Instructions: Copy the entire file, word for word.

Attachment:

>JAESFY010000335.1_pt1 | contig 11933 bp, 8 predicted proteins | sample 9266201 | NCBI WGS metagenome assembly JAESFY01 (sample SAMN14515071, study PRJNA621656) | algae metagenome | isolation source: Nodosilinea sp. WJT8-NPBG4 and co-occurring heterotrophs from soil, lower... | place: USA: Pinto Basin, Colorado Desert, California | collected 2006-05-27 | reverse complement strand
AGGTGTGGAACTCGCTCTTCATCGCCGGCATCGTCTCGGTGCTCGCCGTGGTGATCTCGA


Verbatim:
>JAESFY010000335.1_pt1 | contig 11933 bp, 8 predicted proteins | sample 9266201 | NCBI WGS metagenome assembly JAESFY01 (sample SAMN14515071, study PRJNA621656) | algae metagenome | isolation source: Nodosilinea sp. WJT8-NPBG4 and co-occurring heterotrophs from soil, lower... | place: USA: Pinto Basin, Colorado Desert, California | collected 2006-05-27 | reverse complement strand
AGGTGTGGAACTCGCTCTTCATCGCCGGCATCGTCTCGGTGCTCGCCGTGGTGATCTCGA